Joe Biden will sign legislation to boost production in the United States

Two years of difficult negotiations, the search for compromises and warm exchanges finally paid off. After getting the green light from the Senate and the House of Representatives last week, the Chips and Science Act now waiting for the signature of US President Joe Biden to enter into force.

If the road is long to allow this law to see the light of day, the result is nothing to ignore, and marks the return with much praise of a proactive industrial policy of the United States. 280 billion will be invested, including 52.7 billion that will be allocated to support the production of semiconductors in American soil and research in this technology with the help of subsidies. Another 24 billion will be spent on tax incentives for the same purpose. The rest of the 280 billion should be invested in research on critical technologies, the development of clean energy, nuclear physics, and to allow NASA to prepare future missions to the Moon and Mars.

Semiconductor factories have grown like mushrooms

The law’s effects have already been felt even before its implementation, as many semiconductor manufacturers, including Intel, Taiwan Semiconductor Manufacturing Co. (TSMC) and GlobalFoundries have started building foundries in the States. the law was passed.

Intel CEO Pat Gelsinger, in office since January 2021, has made this goal one of his priorities. After announcing its intention to invest 20 billion in two production plants in Arizona last year, the company has recently doubled with a similar investment dedicated to the opening of two more factories in Ohio , in the heart of Rust Belt.

Microprocessors: how the United States wants to get out of the China rut

The pandemic shows that today’s industry is more geographically concentrated (80% of the chips used in the world are made in Asia), with the risks involved. We want a stronger global industry, and we believe that the best way to achieve this is to build strong local industries, so that production capacities are more distributed. approx. “, he recently confessed to La Tribune.

It is also in Arizona that the Taiwanese giant TSMC sets its sights on building the first semiconductor production plant on American soil, where it has invested 12 billion dollars. GlobalFoundries, another American giant in the sector, for its part will spend between 6 and 8 billion to build a new factory in Saratoga County, New York State.

A bipartisan effort to fight the Chinese dragon

In the Senate as in the House of Representatives, the legislation received support from several elected Republicans, including Senate Republican minority leader Mitch McConnell. A rare bipartisan agreement in a deeply divided American political landscape. If they are at odds over the country’s internal affairs, the two parties are more likely to agree when it comes to foreign policy.

However, the desire to transfer the production of semiconductors to the national soil is mainly motivated by the rise of China and the risk of Taiwan’s invasion of the Middle Kingdom. ” It is no exaggeration to say that semiconductors are the be-all and end-all of our technological competitiveness in China. “, thus confirmed at the end of July the number 2 of the Pentagon, Kathleen Hicks.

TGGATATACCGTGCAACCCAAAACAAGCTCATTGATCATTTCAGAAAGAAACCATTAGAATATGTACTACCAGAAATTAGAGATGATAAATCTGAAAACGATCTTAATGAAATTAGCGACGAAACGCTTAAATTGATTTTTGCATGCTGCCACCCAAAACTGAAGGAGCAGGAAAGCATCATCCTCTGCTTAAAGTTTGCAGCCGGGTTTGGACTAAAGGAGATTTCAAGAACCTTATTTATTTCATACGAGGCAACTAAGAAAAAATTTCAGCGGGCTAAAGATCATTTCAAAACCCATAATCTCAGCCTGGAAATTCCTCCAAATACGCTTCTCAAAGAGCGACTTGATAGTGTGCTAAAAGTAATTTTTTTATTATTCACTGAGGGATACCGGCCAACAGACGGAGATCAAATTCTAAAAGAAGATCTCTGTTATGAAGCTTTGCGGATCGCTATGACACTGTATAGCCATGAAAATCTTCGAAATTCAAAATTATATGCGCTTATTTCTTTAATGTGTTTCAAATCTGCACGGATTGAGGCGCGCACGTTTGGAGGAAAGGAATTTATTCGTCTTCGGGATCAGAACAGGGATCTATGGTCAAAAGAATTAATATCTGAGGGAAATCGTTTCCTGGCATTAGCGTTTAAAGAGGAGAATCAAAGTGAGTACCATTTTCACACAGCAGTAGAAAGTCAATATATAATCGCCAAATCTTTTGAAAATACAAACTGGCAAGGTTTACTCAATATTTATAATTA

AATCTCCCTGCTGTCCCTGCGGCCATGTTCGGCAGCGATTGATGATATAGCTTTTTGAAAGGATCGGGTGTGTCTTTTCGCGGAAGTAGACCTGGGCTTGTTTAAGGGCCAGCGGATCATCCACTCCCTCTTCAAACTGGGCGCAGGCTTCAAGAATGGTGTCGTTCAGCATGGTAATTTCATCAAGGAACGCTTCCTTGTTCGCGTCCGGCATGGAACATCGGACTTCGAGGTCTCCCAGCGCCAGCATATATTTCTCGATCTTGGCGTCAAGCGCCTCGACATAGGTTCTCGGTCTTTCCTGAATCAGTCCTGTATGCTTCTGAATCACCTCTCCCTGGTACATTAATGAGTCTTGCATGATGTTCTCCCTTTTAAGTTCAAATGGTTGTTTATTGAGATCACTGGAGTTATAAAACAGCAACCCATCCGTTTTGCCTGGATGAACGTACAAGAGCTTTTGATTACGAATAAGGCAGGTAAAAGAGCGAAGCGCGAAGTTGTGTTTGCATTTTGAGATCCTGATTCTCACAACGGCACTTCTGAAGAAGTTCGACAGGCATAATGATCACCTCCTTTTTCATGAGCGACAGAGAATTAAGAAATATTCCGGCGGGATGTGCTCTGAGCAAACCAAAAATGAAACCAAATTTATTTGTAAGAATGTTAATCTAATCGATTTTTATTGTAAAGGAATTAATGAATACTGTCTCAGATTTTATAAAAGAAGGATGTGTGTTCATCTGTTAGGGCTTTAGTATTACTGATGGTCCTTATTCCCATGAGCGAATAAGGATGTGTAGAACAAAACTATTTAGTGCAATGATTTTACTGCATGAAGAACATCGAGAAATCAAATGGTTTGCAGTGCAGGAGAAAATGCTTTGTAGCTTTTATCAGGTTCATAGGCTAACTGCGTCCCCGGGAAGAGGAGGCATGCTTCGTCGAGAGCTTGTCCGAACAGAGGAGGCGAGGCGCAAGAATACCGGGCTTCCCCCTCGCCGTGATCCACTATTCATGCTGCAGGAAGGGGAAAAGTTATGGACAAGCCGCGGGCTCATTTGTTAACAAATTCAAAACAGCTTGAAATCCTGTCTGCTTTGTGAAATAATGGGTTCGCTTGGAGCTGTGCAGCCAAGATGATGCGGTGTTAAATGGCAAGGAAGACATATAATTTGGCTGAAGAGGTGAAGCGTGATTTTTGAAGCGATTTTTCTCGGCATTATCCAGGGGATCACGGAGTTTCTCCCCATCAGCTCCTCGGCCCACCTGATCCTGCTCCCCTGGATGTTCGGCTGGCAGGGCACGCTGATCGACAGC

The United States maintains a dominant position in high-end semiconductor design, thanks to giants such as Intel, Qualcomm and Nvidia. On the other hand, in terms of the physical production of chips, the country sees its position weakened in favor of Southeast Asia: only 12% of the world’s microprocessors are manufactured in the United States, against 37% in 1990. One reduction that the Chips & Science Act aims to prevent.

Its defenders point to the major subsidy policies adopted by Southeast Asian countries, especially Taiwan and South Korea, which have enabled them to create national champions, such as the Taiwanese TSMC, which alone dissolve the 60 % of microprocessors used worldwide. During her recent visit to Taiwan, which greatly angered Chinese leaders and led the country to conduct major military maneuvers near the island, Speaker of the House of Representatives Nancy Pelosi cautioned in meeting with the leaders of this company, where the United States is trying to convince to decentralize its production in the face of the growing threat from China. Beijing has never recognized Taiwan’s sovereignty, and President Xi Jinping recently pledged to ” reunification with the island in one of his speeches.

Taiwan’s industrial confidence is worrying everyone

It is important to reduce the world’s economic dependence on Taiwan, which is currently under threat from China. TSMC took the lead by building a foundry in Phoenix, Arizona. They also want to increase their production activities in Japan says Russ Shaw, founder of Global Tech Advocates, an international network of innovative technology players.

If we add the context of the shortage, we understand that semiconductors have become a strategic issue for the United States, but also for the United Kingdom and Europe. The United States is quickly mobilizing the public and private sectors, with Samsung announcing the construction of a new factory in Texas, Intel investing in Ohio, and now the Chips & Science Act is about to be signed. The European Union and the United Kingdom are making similar efforts.

This is all part of an important long-term strategy that I hope these countries will continue. In a turbulent geopolitical context, we must ensure a competitive environment to mitigate risk. Concentration of production in one country is not sustainable. »